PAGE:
Lets focus a bit on competitive inhibition which can be illustrated in the Line-Weaver Burk plot below. In enzymology, when initial velocity of a reaction is plotted against substrate concentration, it is sometimes not possible to determine Vmax immediately. By reciprocating both values, the resulting Lineweaver Burk plot can be used as a graphical apparatus to observe mechanisms of inhibition.

A competitive inhibition Line-weaver Burk plot

A competitive inhibition Line-weaver Burk plot

The plot suggests that the effect of the inhibitor can be reversed by increasing substrate concentration since Vmax is constant. Furthermore, Km was seen to have increased(with inhibitor concentration) which implies that more substrate is required to achieve 1/2 Vmax (Substrate affinity decrease with the inhibitor).


The concentration of a substrate and enzyme can affect the rate of reaction, by increasing its concentration present in the reaction, it will cause an increase in the reaction. If at one point the substrate remains constant and the concentration of enzymes increase then the rate increases linearly. When substrate concentration increases the rate of reaction will only increase for a certain period where it levels out and remains constant. At this point the enzymes can no longer increase in catalytic function and a line parallel to the x axis on the graph is formed, this is what is known as linearly increasing. Two other factors that affect the rate of reaction are the temperature and effect of pH.  These can only positively affect the rate at their optimum levels.  Any higher and denaturation begins, denaturation is the loss of catalytic function in an enzyme .Heat above 40 degrees Celsius along with strong acids or bases and  inorganic salts in high concentration causes denaturation of enzymes.


The effect of substrate concentration annotated graphically.

The effect of substrate concentration annotated graphically.

The effect of temperature on enzyme reaction

The effect of temperature on human enzyme reaction

The effect of pH on enzyme catalyzed reaction

The effect of pH on enzyme catalyzed reaction

Enzymes are used in digestion of food and metabolic enzymes. Food enzymes are found in… you guessed it food. It is also used for digestion in the digestive system and metabolic throughout the body. From food we can trace backward to how food is made and it is mostly from plants. Enzymes have been modified and used as fertilizers, pest control and additives for improvement of digestion in livestock. This is amazing for me to know that enzymes are so essential in the way man altered it to be used for protection of resources. The soil, water and quality of the goods produced are extremely upgraded after treatment of enzymes. Dry barren soil can be turned into rich vegetative soil just as plants can bear faster and bigger than without enzyme treatment to it. Interesting huh? Well I hope this was informative and that something that I talked about remains with you after reading this blog entry! Now it’s time for me to go… Look forward to Richie’s reflection on GLYCOLYSIS!!! Shiv Shiv over and out!!!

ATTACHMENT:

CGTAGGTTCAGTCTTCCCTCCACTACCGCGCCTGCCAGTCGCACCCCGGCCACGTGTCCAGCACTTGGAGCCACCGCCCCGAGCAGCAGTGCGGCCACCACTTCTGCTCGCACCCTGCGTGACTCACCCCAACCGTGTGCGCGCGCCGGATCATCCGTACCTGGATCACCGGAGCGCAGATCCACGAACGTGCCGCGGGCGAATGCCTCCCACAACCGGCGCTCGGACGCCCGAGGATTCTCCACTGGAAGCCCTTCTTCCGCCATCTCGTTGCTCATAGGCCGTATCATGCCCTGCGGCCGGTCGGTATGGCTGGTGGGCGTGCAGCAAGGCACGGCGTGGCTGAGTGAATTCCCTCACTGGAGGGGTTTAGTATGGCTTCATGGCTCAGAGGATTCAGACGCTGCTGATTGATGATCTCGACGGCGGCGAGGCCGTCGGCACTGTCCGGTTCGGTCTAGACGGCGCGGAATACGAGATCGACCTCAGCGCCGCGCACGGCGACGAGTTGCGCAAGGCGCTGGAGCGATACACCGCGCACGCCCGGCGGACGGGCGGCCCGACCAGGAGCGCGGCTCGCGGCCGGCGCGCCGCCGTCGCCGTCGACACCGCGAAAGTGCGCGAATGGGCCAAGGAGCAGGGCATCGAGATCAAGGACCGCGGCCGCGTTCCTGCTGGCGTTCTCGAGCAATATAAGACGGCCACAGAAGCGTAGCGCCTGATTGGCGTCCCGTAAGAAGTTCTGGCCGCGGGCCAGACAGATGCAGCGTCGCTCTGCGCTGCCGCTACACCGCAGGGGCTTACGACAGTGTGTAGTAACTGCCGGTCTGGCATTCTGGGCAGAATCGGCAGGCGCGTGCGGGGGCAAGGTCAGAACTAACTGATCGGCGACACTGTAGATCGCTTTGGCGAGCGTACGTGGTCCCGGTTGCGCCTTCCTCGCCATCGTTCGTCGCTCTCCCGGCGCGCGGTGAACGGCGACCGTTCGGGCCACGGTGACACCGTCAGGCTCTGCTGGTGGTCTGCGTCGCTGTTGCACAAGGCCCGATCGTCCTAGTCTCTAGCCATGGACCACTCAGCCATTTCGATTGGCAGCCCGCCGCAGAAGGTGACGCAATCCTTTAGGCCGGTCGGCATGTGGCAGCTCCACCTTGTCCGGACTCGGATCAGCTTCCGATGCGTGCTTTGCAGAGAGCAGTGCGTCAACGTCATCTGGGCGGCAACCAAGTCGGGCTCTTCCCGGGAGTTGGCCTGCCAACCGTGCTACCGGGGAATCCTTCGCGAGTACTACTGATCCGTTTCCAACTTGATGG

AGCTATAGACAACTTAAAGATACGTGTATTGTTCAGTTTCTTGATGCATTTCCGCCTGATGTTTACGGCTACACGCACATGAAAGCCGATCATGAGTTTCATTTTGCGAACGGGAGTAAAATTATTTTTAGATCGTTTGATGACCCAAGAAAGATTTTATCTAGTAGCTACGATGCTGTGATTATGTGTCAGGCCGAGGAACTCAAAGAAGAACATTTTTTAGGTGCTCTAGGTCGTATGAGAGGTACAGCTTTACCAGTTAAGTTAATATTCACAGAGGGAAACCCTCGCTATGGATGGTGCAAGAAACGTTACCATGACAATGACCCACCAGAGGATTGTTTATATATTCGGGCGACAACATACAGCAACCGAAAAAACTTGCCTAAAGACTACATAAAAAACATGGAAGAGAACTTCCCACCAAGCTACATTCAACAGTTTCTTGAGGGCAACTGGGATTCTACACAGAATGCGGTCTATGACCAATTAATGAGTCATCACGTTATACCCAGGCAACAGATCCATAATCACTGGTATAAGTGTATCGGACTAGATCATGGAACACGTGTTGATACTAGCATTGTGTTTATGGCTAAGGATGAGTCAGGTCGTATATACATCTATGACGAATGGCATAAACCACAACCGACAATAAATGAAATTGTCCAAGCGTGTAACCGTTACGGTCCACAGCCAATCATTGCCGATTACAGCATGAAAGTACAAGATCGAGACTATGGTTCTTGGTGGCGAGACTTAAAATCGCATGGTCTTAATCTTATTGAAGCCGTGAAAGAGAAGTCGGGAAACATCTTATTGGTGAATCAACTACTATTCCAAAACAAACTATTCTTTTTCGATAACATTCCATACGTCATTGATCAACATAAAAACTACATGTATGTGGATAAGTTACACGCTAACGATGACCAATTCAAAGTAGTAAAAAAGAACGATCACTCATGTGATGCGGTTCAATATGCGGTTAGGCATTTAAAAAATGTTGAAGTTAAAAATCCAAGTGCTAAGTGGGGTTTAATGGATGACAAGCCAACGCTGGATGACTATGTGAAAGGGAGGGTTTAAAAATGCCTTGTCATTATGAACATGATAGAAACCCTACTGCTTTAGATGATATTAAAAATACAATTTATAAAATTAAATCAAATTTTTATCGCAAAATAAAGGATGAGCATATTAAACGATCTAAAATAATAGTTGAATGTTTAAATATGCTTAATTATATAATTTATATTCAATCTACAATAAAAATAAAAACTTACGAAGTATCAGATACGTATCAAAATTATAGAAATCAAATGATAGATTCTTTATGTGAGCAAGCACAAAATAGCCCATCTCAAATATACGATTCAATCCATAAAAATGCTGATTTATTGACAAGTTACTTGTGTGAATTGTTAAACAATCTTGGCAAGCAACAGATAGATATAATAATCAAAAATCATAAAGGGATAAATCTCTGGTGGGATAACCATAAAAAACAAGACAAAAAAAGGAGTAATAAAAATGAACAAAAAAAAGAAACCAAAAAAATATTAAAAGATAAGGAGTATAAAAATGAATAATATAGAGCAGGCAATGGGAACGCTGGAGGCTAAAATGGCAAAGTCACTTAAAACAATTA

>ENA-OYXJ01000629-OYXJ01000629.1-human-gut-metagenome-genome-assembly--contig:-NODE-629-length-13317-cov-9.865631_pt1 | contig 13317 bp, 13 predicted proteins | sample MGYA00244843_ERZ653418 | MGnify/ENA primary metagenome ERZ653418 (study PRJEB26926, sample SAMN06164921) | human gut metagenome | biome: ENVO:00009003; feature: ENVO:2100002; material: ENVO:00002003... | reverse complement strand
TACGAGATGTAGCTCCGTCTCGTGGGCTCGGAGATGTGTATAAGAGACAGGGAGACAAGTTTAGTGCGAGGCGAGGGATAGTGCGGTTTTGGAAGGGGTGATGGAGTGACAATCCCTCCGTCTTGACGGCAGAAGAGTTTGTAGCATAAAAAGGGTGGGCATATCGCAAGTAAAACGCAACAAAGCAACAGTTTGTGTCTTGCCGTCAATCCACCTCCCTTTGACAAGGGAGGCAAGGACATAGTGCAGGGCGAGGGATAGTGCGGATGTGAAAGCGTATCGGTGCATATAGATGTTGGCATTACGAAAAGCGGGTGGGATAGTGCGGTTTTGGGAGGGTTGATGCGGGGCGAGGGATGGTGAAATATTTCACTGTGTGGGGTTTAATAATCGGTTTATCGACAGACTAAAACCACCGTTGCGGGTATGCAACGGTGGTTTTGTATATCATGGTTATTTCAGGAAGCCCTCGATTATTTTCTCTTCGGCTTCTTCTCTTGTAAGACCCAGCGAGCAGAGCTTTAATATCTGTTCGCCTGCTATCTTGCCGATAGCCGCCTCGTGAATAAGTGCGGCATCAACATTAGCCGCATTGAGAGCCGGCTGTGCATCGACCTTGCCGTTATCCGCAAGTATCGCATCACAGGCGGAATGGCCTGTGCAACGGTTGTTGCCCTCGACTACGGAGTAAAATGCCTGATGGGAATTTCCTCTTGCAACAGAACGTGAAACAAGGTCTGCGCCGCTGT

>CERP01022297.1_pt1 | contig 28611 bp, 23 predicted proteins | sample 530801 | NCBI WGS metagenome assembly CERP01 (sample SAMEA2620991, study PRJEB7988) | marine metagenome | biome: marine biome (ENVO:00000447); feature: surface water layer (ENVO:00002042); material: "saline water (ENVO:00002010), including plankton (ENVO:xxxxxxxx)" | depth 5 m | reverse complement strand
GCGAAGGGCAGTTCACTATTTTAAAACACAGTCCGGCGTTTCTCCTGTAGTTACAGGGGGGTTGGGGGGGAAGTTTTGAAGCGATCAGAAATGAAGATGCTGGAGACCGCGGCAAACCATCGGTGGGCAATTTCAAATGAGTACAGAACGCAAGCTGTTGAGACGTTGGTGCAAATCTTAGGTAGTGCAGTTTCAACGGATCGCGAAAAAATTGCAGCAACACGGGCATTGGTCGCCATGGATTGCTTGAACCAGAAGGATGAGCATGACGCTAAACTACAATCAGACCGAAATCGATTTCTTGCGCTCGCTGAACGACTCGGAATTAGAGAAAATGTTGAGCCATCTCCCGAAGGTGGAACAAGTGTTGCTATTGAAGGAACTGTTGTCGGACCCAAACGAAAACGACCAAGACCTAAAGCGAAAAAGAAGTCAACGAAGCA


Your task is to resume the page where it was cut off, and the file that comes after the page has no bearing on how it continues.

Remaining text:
keep calm


Ramersar, Myda, Mary Jones, Geoff Jones. 2011. Biology for CAPE.

Picture References:

Louis Pasteur-

Activation energy-

Enzyme Activity process-

Line weaver-

substrate concentration-

effect of temperature on enzyme

enzyme ph-

keep calm-

You complete me-

Word Search- Enzymes Galore! done by Reshi

Word Search- Enzyme

Hey everyone! Just wanted to wish you guys a safe Carnival 2014! Even though we are on a bit of a holiday right now, I’ve spent today listening to some enzyme videos and a few key words caught my attention. So I decided to put them into a word search! Some of these terms were familiar to me, while some were quite foreign. So just for some general knowledge, I’ve defined a couple of new terms below:

Transition state – this can be seen as the intermediate structure in a reaction, where it is a merge between the structures of the reactants and products.

Cofactor – this is the non-protein part of an enzyme. It can be divided into two types; inorganic cofactors and organic cofactors. Inorganic cofactors are usually metal ions e.g. Zn2+, whereas organic cofactors are normally derived from vitamins, or are vitamins themselves.

Apoenzyme– this is an inactive protein component of an enzyme. This is where the cofactor attaches to activate the enzyme.

Holoenzyme– this is an active enzyme that is made up of an apoenzyme and a cofactor.